Conundrum


I published a poem on December 2, 2012 titled, “Desire.” You can see it here. It was one of the first poems I wrote when I started this blog. The idea of desire has always intrigued me. The word “desire” encompasses many things. What is desire? I suppose the simplest explanation is that desire is wanting something. When you’re hungry, you desire food. When you’re thirsty, you desire water. When you’re lonely, you desire companionship. Simple enough. And it must be said, that all people have desires. Buddhism purports that having desires is the cause of all suffering, and to rid yourself of all desire will bring you to a state of enlightenment or Nirvana. Many religions say if you follow them, you will be brought into a higher state of being where you surpass desires and achieve salvation. The entire consumerist culture is based on fulfilling your desires buy purchasing products, or following plans. We try diets because we want to lose weight. We invest our money because we want to have more. We try dating and marriage because we want companionship or love or sex. We want what we do not have. And what happens when we achieve those desires? Are we satisfied? Or do we simply want more?

Buddhism says, having unfulfilled desires causes suffering. It also says that fulfilling desires causes suffering because nothing is permanent. You get the new car you’ve always wanted and you’re happy. It’s clean and smells wonderful inside. Everyone tells you how beautiful it is. It starts on the coldest Winter days and handles well on the road. Four years later, it’s dirty all the time, there are scratches in the paint, parts are breaking down, etc. Nothing is permanent. Now, that car is no longer fulfilling your desires. Now, you want a new one. So Buddhism says if you rid yourself of desire by following the Four Nobel Truths and living the eight-fold path you can reach a state of enlightenment where you surpass desire. But isn’t desiring to rid yourself of desire just another desire? Aren’t we still seeking to fulfill a desire by trying to rid ourselves of it?

It’s a conundrum, to be sure. Unchecked desires have led to a lot of misery in the world. Countries invade other countries because they want what the other country has. People have affairs because they are unfulfilled in their current relationships. People steal and cheat and lie to get what they want. Some people work themselves into a poor state of health because they want more money. Anxiety, depression and other mental health issues can be brought on by desiring things we don’t have and trying too hard to get them. The desire for power and wealth at any cost usually puts those costs on the innocent. The achievement of desires has caused our current climate crisis. It has caused some in our government and country to put their hopes and dreams into a man who is not equipped to lead. The current Brexit situation in the U.K. or the Palestine/Israel situation or the many indictments from the Mueller investigation are perfect examples of desires getting out of hand. What then, is the answer?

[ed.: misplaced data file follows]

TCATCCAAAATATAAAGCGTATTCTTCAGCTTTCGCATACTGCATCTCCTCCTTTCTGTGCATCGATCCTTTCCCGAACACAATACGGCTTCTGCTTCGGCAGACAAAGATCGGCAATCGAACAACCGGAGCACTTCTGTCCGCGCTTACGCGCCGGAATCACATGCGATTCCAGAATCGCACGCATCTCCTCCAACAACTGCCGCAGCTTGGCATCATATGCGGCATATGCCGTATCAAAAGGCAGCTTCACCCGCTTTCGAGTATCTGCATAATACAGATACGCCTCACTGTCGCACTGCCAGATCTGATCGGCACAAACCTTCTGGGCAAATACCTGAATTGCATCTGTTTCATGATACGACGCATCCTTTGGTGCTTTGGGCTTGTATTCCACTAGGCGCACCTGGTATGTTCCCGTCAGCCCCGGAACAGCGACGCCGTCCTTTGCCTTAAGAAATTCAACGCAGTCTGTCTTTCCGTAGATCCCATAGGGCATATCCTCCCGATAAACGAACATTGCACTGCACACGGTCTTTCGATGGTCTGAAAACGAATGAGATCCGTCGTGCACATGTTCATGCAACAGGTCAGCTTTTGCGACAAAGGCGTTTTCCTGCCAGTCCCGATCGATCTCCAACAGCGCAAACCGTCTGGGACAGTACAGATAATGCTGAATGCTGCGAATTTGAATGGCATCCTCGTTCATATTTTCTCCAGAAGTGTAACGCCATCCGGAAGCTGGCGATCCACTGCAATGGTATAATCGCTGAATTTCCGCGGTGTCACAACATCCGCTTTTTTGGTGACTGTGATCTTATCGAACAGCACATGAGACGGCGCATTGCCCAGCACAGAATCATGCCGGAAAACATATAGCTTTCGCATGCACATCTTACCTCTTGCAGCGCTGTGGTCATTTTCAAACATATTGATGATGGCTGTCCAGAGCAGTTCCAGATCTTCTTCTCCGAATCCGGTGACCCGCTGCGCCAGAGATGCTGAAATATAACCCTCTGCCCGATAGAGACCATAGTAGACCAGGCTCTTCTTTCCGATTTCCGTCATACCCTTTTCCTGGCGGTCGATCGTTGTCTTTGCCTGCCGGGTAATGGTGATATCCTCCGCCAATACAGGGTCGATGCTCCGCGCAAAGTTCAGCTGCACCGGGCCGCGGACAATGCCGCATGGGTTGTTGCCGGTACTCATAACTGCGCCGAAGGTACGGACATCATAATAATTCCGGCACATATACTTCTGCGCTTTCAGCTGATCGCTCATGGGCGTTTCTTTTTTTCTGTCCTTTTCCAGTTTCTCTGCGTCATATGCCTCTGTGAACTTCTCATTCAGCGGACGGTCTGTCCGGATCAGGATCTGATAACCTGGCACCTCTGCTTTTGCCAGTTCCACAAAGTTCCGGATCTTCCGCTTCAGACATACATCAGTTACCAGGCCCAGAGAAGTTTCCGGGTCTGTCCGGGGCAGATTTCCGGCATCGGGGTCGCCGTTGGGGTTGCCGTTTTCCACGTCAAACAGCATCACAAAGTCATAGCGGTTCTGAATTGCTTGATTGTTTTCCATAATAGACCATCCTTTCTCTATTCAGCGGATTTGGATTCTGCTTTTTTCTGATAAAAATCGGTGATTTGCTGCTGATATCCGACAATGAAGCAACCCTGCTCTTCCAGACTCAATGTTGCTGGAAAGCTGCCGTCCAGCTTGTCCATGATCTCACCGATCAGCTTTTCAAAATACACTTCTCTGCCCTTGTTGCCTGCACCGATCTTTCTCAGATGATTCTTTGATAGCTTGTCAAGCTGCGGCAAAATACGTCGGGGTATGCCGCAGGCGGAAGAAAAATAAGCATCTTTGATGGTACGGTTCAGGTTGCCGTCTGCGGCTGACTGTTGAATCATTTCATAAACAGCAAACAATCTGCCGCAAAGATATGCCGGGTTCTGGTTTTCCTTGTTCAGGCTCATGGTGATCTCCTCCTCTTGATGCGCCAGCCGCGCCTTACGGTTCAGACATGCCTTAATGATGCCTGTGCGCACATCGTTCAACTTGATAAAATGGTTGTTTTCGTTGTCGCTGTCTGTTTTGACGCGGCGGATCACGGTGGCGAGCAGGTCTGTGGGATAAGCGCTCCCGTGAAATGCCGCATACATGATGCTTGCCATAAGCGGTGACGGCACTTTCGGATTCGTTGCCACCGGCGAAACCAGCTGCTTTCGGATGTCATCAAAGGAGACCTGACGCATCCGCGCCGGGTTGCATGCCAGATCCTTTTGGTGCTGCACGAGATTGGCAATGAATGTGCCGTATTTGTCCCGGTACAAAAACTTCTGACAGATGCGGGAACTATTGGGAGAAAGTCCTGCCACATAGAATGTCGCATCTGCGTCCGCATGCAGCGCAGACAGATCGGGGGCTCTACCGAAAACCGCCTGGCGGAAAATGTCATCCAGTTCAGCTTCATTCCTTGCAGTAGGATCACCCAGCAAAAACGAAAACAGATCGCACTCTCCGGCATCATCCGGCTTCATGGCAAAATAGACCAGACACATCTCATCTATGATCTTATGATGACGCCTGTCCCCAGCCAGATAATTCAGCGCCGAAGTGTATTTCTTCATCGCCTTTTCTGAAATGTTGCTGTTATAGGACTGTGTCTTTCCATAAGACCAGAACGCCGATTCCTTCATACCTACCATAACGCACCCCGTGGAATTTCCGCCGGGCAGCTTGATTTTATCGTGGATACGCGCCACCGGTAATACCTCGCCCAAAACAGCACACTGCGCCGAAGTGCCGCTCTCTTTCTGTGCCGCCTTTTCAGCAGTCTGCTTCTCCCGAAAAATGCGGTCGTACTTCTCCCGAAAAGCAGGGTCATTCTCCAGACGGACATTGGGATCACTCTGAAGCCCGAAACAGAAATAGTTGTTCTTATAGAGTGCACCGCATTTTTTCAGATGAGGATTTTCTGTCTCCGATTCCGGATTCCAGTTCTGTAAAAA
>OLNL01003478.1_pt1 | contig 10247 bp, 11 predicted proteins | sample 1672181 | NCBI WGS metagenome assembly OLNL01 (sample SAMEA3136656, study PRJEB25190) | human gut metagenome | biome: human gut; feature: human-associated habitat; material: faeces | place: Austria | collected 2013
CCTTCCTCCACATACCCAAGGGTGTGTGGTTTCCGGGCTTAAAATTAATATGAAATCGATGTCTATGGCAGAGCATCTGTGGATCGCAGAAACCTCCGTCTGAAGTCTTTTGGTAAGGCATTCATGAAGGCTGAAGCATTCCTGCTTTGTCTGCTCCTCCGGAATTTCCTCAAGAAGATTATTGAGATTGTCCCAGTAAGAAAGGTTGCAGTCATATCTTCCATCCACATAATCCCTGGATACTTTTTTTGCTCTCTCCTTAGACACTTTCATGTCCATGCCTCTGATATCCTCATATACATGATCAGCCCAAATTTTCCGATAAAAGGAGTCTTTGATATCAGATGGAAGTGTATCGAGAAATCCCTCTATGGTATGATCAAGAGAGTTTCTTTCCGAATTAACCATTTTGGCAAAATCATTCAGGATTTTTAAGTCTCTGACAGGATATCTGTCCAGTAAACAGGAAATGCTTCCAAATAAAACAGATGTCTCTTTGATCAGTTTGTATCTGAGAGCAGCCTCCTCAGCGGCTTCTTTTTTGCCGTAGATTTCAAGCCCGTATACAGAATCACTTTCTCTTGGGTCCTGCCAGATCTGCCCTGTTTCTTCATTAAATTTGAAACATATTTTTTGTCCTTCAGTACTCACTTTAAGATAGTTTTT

I think most people realize that they can never rid themselves of desire. At the very least we desire the necessities of life. Food, water, etc. And I don’t think there’s anything inherently wrong with wanting a new car. I’m sure some may argue that automobile manufacturing causes lots of pollution so wanting a new car contributes to climate problems. And they’d be right. But the biggest reason I’m able to write on this computer and complain about unchecked desires is because of people having desires. Otherwise we’d still be living in caves, which might not be a bad thing from a certain point of view. However, we don’t live in caves and therefore we have to start where we are. I guess the point I’m trying to make here is that we need to keep checking on our desires to see that they don’t get out of hand. We need to seriously try not to hurt others by the fulfillment of our desires. And try not to hurt ourselves either. It takes a bit of introspection to really, honestly look at our own lives. Picking apart the things that we think, do, or say to see if we are being a responsible person. And why not? Why hurt others if we don’t have to? Just to have what we want? I hate to fall back on the so called, “Golden Rule,” but treating others well because it’s the way I want to be treated is not a bad way to keep my desires from harming others. What do you think?

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